will post it soon! Impress away, Athma. That’s the point of the blog 😀

  21. Hi, just stumbled upon your blog while searching for a really good Batura Recipe. Was looking for a good alternative for Puris/Batura’s ..etc for a new years brunch and found your Mangalore Bun Recipe. Am making a South Indian brunch and since most of them are steamed… was looking for a good “fried” dish…. Am planning to make one with cummin and the other with pepper!
    Will update after tomorrow! Thanks in advance!

  22. Hi, what a co-incidence. I too, like Shri (above) was looking for a bhatura recipe and stumbled upon your blog via Google. The bhatura’s turned out to be excellent and now I will have to try out Mangalore buns. Keep the recipes coming. Cheers and a happy New Year!

  23. Hiya,

    Another of my questions for you… and to give you a background… I make quite decent puris, good vastad rotis, terrible phulkas/parathas and my first attempt at the yummy buns was quite tragic!!! So HELP!!!
    When i TRIED preparing the dough, the consistency didnt come out right.. lemme explain… for eg. if its a roti dough, when you pull off a bit to roll into a ball, the dough stretches before coming off, right? But with this dough that i made there was no stretchy feel at all, it was kind of falling apart 😦 and for the life of me i didnt know if i needed to add more curd or more flour… 😦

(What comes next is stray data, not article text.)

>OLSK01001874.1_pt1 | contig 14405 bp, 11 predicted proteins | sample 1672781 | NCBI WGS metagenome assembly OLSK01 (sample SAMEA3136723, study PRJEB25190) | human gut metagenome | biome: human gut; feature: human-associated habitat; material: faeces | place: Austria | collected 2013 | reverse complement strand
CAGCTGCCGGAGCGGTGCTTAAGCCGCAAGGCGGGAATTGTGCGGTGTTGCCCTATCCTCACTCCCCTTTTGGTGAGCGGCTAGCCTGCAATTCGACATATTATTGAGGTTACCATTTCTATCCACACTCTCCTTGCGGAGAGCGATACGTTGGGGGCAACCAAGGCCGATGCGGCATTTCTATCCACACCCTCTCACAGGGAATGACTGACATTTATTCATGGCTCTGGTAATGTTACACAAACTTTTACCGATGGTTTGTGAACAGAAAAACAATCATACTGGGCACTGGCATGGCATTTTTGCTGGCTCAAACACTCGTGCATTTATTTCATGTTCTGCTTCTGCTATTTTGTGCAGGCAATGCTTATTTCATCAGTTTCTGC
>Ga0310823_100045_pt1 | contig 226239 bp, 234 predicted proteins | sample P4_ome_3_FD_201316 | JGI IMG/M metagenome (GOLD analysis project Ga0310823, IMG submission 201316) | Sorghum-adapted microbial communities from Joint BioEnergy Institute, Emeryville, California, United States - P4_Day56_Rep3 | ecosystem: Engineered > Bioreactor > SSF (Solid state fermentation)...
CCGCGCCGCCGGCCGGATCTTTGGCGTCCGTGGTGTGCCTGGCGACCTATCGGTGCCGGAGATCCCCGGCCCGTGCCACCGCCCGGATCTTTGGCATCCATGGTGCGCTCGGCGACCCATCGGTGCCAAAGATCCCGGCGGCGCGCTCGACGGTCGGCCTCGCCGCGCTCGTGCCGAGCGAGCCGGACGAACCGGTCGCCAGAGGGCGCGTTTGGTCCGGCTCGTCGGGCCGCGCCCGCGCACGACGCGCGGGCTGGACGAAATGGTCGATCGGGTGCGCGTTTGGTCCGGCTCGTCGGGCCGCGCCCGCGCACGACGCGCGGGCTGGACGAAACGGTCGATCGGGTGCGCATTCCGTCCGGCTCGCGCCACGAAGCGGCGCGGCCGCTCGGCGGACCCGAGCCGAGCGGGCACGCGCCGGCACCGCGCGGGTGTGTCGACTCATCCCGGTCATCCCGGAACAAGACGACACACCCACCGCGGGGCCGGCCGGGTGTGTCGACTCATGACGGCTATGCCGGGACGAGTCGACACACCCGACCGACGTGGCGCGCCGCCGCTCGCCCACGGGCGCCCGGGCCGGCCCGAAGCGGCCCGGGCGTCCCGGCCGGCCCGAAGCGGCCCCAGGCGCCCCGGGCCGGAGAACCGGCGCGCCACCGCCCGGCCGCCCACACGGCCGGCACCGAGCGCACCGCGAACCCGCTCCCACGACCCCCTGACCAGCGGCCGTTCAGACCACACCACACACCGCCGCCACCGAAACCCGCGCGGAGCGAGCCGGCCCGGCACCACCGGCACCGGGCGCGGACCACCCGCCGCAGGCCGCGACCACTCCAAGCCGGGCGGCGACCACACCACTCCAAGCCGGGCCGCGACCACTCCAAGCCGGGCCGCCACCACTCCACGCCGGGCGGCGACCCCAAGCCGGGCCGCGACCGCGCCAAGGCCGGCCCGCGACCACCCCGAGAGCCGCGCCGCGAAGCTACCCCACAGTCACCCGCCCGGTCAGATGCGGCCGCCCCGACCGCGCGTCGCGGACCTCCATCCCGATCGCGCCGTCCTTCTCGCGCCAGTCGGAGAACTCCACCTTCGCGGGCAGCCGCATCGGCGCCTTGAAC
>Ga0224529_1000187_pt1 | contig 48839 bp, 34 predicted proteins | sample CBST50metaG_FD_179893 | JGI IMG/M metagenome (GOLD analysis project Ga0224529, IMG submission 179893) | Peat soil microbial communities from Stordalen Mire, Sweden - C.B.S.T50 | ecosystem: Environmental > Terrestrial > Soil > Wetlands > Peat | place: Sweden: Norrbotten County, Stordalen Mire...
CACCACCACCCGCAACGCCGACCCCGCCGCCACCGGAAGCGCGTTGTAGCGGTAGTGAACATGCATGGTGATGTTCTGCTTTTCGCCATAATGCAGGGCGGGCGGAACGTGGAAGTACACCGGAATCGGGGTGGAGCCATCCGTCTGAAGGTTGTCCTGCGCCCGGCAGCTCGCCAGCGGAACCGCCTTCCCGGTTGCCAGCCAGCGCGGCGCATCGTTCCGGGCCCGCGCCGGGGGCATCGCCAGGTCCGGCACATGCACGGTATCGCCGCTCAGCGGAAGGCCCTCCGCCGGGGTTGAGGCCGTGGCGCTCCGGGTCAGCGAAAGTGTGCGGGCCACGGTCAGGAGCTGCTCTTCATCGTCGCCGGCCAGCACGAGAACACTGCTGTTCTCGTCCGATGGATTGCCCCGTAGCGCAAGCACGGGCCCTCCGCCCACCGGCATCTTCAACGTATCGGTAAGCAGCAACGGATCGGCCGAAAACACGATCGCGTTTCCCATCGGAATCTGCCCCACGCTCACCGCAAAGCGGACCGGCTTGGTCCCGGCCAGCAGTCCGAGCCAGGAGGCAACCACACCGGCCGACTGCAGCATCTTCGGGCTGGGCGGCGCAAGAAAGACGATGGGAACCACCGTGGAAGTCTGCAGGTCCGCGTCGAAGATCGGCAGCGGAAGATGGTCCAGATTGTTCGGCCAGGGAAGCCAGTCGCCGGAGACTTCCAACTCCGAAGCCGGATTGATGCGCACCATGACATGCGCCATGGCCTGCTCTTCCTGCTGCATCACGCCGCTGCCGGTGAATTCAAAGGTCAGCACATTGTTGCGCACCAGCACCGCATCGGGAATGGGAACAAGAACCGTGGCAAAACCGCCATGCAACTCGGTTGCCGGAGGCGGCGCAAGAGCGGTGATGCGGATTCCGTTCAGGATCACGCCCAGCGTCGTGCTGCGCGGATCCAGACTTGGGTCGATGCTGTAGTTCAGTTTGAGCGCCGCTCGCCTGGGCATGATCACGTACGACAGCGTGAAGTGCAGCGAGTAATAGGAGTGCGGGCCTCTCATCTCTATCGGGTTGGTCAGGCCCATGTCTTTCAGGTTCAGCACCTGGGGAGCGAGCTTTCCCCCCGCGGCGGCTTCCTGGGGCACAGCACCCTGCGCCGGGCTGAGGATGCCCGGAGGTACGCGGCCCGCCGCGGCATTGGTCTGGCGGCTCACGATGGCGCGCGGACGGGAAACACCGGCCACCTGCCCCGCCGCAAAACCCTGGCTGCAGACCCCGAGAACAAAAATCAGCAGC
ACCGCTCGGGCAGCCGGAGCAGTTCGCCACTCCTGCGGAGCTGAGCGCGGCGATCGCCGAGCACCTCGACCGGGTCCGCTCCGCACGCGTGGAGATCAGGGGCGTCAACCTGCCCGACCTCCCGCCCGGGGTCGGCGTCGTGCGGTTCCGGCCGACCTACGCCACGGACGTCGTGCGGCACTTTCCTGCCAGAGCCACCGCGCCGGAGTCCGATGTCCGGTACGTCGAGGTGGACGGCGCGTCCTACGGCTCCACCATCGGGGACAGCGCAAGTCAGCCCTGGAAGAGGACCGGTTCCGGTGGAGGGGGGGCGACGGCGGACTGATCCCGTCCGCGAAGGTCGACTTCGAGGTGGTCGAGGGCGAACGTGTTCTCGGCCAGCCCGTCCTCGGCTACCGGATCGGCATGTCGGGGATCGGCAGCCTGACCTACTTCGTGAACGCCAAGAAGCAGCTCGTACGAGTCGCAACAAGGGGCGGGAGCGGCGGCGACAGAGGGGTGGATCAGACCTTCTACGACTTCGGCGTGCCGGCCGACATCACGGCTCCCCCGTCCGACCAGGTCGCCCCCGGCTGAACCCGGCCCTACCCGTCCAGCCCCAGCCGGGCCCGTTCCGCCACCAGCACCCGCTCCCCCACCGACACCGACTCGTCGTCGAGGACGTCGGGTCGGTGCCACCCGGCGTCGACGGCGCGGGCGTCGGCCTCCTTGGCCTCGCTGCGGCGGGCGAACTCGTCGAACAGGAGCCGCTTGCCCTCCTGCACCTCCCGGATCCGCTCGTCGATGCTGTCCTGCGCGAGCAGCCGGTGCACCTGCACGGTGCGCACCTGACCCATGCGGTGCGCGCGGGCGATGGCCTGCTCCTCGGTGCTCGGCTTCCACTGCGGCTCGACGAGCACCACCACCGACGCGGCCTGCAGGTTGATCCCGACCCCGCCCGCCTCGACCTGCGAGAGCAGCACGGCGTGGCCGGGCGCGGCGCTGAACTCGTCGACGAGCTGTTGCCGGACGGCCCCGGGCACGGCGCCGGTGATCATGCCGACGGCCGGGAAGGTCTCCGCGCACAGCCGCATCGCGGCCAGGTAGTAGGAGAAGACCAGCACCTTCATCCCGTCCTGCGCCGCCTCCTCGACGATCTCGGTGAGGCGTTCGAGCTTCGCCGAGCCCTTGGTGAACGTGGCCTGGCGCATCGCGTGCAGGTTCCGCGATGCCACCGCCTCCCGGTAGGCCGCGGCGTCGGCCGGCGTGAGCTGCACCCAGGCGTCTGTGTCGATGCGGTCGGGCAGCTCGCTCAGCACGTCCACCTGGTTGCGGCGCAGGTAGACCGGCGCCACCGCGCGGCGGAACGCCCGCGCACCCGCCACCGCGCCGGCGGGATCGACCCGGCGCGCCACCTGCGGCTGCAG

Cant wait to get this right and serve mlore buns with hot coffee to my hubby!!! Cheers!

  24. I used to eat them in La Shangrilla in Manipal during my medical college days in 60s for breakfast dipping in coffee. I have not eaten them since 70. Few weeks back I just recollected those days and the buns.

    I happened to see the recipe and asked my wife to make them next week. She never tasted them. We live in the Caribbean.

    Thanks for the recipe.